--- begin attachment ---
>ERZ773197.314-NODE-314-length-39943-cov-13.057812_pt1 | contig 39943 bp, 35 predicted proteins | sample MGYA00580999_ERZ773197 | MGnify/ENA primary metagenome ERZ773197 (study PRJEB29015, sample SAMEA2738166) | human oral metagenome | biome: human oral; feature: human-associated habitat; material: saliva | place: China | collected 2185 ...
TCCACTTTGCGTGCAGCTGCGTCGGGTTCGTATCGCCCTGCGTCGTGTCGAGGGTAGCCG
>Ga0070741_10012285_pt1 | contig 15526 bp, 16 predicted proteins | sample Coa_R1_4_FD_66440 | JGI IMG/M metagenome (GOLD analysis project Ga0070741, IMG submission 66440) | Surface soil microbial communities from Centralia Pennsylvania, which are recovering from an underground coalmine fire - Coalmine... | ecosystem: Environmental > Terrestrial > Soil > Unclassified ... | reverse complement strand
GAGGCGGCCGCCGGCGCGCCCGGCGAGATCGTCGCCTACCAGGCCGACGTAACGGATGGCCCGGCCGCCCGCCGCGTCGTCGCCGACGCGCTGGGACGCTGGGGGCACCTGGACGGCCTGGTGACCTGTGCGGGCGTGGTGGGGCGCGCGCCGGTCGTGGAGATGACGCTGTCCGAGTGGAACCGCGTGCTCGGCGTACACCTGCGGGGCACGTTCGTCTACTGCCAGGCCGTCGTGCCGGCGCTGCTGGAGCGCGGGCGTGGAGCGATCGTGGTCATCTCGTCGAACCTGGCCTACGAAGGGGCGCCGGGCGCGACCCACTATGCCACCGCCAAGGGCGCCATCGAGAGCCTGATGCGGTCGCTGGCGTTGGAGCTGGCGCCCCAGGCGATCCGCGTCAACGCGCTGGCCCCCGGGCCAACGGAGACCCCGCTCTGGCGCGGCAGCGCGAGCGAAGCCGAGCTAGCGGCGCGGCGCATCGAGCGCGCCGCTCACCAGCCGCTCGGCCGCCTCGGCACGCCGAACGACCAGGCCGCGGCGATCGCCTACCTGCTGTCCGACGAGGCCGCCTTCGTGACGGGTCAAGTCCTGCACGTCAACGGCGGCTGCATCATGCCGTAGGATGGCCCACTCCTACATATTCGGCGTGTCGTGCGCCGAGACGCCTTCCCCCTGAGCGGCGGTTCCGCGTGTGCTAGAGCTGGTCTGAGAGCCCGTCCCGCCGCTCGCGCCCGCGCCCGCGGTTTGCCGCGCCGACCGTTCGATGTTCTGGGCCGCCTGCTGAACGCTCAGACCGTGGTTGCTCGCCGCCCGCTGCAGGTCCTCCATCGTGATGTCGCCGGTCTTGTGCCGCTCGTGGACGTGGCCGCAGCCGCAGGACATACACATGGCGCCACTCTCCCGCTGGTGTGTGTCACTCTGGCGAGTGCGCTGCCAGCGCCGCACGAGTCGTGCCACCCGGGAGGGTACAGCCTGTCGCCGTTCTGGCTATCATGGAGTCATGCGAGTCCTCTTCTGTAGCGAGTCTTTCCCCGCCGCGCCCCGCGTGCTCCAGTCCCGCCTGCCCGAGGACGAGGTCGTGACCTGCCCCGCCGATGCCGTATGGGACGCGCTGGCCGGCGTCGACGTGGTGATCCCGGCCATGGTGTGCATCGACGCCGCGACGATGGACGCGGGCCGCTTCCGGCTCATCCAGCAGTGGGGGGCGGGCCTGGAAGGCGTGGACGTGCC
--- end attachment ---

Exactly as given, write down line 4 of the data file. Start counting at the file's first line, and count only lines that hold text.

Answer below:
GAGGCGGCCGCCGGCGCGCCCGGCGAGATCGTCGCCTACCAGGCCGACGTAACGGATGGCCCGGCCGCCCGCCGCGTCGTCGCCGACGCGCTGGGACGCTGGGGGCACCTGGACGGCCTGGTGACCTGTGCGGGCGTGGTGGGGCGCGCGCCGGTCGTGGAGATGACGCTGTCCGAGTGGAACCGCGTGCTCGGCGTACACCTGCGGGGCACGTTCGTCTACTGCCAGGCCGTCGTGCCGGCGCTGCTGGAGCGCGGGCGTGGAGCGATCGTGGTCATCTCGTCGAACCTGGCCTACGAAGGGGCGCCGGGCGCGACCCACTATGCCACCGCCAAGGGCGCCATCGAGAGCCTGATGCGGTCGCTGGCGTTGGAGCTGGCGCCCCAGGCGATCCGCGTCAACGCGCTGGCCCCCGGGCCAACGGAGACCCCGCTCTGGCGCGGCAGCGCGAGCGAAGCCGAGCTAGCGGCGCGGCGCATCGAGCGCGCCGCTCACCAGCCGCTCGGCCGCCTCGGCACGCCGAACGACCAGGCCGCGGCGATCGCCTACCTGCTGTCCGACGAGGCCGCCTTCGTGACGGGTCAAGTCCTGCACGTCAACGGCGGCTGCATCATGCCGTAGGATGGCCCACTCCTACATATTCGGCGTGTCGTGCGCCGAGACGCCTTCCCCCTGAGCGGCGGTTCCGCGTGTGCTAGAGCTGGTCTGAGAGCCCGTCCCGCCGCTCGCGCCCGCGCCCGCGGTTTGCCGCGCCGACCGTTCGATGTTCTGGGCCGCCTGCTGAACGCTCAGACCGTGGTTGCTCGCCGCCCGCTGCAGGTCCTCCATCGTGATGTCGCCGGTCTTGTGCCGCTCGTGGACGTGGCCGCAGCCGCAGGACATACACATGGCGCCACTCTCCCGCTGGTGTGTGTCACTCTGGCGAGTGCGCTGCCAGCGCCGCACGAGTCGTGCCACCCGGGAGGGTACAGCCTGTCGCCGTTCTGGCTATCATGGAGTCATGCGAGTCCTCTTCTGTAGCGAGTCTTTCCCCGCCGCGCCCCGCGTGCTCCAGTCCCGCCTGCCCGAGGACGAGGTCGTGACCTGCCCCGCCGATGCCGTATGGGACGCGCTGGCCGGCGTCGACGTGGTGATCCCGGCCATGGTGTGCATCGACGCCGCGACGATGGACGCGGGCCGCTTCCGGCTCATCCAGCAGTGGGGGGCGGGCCTGGAAGGCGTGGACGTGCC